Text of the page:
If you read my last article, you’d know some of my challenges that I went through before getting to where I am today in the industry. The main ones being depression and anxiety because sometimes it’ll just hit you when you least expect it and it makes it hard to think straight or to face people and go about your day. At times, I’d use it to focus on tasks and keep busy as a determination to push those feelings away. At times successful, other times I just had to ride it out. Being the only girl in a Hispanic family also didn’t help because you were placed under certain standards which made leaving home a lot harder. If you know a little bit about the culture, then you know how strict parents can be. Getting to where I am today at the age that I’m at also wasn’t easy. Tuition only gets more and more expensive. Some entry jobs require you to have several years of experience that makes you wonder how that’s even possible. No experience sometimes even means working for free when you can’t even afford it. I went to college knowing that all expenses from there on out were solely on my shoulders, which occasionally caused me some worries. That pushed me to graduate from undergrad in 3 years instead of 4. This also led me to choose the cheaper grad school option over the prestigious one. I don’t regret a thing, and in all honesty, things happened as they should have. I still have a ton of student debt, but it’s not as bad as it could’ve been. I’ve also come across projects that I wasn’t proud of, one being my thesis project. I almost gave up on that project, but after some time away from it I decided that I needed to give it a chance and fix it to the best of my ability. Surprisingly, it got far thanks to the help of my sound designer and re-recording mixer Frank Ruiz, and my composer Ian Brown.
Once I hit the actual industry, the challenge I faced was how I was treated at jobs. Mainly the first one I mentioned earlier. I was underestimated by one co-worker and wasn’t trusted with being left to do certain tasks on my own even though I was capable. In turn, I’d finish work early or not have anything to start with and be sitting around with nothing to do and then be called out for not doing work. The other issue I encountered was how the boss treated me. He started questioning my choice of clothing and seemingly accused me of things that made me feel like he was targeting me for being a woman and then he’d deny it. I overcame this, as I mentioned before, by putting my foot down and leaving the company.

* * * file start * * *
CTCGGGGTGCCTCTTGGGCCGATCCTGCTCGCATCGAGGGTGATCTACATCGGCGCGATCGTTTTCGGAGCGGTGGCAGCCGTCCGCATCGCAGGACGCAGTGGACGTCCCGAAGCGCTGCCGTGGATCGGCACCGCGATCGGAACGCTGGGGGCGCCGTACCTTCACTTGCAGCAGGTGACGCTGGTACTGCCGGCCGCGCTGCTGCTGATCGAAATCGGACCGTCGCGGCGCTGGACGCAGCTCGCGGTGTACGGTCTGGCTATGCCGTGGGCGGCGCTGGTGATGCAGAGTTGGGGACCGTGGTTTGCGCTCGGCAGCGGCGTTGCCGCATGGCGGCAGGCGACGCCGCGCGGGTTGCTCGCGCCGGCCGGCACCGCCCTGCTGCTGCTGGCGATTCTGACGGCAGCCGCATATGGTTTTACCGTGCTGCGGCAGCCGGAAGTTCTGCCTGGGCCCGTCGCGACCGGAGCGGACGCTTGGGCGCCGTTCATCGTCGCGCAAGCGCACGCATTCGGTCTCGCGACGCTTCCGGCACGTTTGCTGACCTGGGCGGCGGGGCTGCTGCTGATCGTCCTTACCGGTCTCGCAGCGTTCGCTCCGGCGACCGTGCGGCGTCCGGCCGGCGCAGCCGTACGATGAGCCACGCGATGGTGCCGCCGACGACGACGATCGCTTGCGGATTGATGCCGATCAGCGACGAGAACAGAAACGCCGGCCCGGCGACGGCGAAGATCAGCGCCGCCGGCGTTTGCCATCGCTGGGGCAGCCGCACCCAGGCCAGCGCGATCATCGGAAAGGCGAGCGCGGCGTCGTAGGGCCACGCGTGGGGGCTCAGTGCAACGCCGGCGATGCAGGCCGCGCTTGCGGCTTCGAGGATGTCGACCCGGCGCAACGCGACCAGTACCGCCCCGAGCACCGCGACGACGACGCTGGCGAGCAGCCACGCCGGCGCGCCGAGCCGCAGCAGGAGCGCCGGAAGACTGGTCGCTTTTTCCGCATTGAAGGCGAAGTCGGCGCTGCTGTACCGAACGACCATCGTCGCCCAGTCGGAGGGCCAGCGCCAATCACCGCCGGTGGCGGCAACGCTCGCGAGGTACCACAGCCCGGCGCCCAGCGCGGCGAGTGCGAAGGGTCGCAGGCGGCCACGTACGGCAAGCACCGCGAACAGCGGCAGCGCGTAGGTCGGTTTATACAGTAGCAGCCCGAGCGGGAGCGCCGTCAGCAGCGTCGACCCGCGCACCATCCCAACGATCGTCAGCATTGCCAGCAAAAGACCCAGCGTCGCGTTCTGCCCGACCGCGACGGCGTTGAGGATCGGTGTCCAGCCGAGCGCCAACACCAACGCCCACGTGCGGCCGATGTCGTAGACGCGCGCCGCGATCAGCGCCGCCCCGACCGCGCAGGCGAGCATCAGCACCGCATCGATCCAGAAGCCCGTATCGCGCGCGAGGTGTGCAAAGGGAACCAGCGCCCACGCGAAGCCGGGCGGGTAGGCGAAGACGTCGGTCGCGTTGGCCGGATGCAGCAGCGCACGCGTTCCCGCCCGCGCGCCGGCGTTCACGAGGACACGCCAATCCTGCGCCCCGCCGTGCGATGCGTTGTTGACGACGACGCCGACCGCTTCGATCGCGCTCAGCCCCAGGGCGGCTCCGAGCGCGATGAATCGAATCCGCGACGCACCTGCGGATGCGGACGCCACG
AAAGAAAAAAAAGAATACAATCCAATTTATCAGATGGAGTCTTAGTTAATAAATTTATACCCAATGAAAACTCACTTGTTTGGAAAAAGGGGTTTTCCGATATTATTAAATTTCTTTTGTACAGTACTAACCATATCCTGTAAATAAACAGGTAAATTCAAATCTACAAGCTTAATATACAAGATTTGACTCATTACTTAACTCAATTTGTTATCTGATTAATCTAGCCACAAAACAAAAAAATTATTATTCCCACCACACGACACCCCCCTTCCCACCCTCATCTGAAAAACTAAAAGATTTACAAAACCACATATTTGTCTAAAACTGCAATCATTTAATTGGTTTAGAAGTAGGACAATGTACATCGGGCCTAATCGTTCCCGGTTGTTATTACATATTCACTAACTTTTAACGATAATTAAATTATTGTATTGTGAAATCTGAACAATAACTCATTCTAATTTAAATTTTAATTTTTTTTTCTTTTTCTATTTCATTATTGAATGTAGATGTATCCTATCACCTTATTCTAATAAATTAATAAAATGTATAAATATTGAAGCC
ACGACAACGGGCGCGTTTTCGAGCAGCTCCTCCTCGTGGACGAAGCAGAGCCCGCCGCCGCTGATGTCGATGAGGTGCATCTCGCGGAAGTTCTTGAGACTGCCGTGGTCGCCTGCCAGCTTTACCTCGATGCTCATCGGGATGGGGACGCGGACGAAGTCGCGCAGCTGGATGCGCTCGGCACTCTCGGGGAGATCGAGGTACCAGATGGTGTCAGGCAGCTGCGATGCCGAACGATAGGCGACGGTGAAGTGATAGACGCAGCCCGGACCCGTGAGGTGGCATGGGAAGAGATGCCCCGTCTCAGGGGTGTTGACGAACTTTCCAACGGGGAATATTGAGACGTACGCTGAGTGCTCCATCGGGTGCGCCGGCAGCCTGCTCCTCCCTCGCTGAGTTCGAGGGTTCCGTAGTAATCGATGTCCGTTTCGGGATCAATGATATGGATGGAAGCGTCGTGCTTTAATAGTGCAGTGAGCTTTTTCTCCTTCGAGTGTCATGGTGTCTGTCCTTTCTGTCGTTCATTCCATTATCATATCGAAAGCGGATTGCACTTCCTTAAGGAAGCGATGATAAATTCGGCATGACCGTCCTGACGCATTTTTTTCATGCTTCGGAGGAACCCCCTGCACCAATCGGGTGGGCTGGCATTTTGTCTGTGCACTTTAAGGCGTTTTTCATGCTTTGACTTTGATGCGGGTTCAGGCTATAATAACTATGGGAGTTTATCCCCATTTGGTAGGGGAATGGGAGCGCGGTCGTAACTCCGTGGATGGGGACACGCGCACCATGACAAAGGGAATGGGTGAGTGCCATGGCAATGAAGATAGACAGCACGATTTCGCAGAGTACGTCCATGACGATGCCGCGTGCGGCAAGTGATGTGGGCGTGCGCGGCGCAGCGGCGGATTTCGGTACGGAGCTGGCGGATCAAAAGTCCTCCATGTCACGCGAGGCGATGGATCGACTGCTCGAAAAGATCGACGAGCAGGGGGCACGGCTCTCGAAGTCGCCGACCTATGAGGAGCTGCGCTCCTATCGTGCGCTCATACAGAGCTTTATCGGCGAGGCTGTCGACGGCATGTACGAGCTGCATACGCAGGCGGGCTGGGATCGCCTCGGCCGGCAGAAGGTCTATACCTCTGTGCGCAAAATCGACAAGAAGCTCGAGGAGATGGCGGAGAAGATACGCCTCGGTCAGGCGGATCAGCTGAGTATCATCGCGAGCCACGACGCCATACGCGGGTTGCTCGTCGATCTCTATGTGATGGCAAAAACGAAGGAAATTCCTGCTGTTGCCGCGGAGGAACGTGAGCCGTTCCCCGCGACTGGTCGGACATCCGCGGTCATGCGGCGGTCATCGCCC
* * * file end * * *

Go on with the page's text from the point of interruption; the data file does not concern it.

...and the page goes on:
So far in my experiences, I’ve learned my worth and to trust my intuition. For me, giving up is not an option, only aiming for better things down the road. Right now I’m continuing to pursue my career in assistant directing and assistant editing. I also continue to write and edit my own stuff all under the production name of Solage Strange. I want people to know that I’m not in it for the money, I’m in it for the passion and helping those in need.
If you had a friend visiting you, what are some of the local spots you’d want to take them around to?
It’s funny how not that long ago I was saying how LA wasn’t really my cup of tea. I was missing the vibe of the east coast and the people, but eventually, I managed to find some great friends and some meaningful places.
One of my best friends from the east coast is planning to visit me in LA soon and I made a list of places to take her so she can get the best experience possible. I’d show her when it’s convenient to take the car somewhere versus taking public transportation. I’ll walk her around Burbank, where I’ve come to love living in. I’ll take her to Lou, The French On The Block, or Le French Rooster in Burbank to reminisce on our France travel experience. I’ll take her to get Korean BBQ, Bubble Tea, and then have karaoke night in Korea town in that exact order. I’ll also take her to the Glendale Gallery to show her one of my favorite malls. I’ll take her on a walk down Santa Monica Blvd and Rodeo Drive in Beverly Hills to show her the difference in culture from one part of LA to the other. I’ll take her to Santa Monica Beach close to sunset so she can see the pier in the daytime and then see the beauty of the beach at night. If we’re lucky, we might see the glowing bug-like creatures when stepping on the sand. If we’re lucky and quarantine ends by the time she comes to visit, I’ll take her to West Hollywood and show her the great nightlife there. It’s all the little things that I’ve come to love about LA and I hope my friend finds as much joy in these things as I have. Shoutout is all about shouting out others who you feel deserve additional recognition and exposure. Who would you like to shoutout?
At every stage of my life, I’ve had a mentor or two, so I can’t just give a shout out to one person or group of people, I have to give a shout out to everyone that helped me propel forward in life.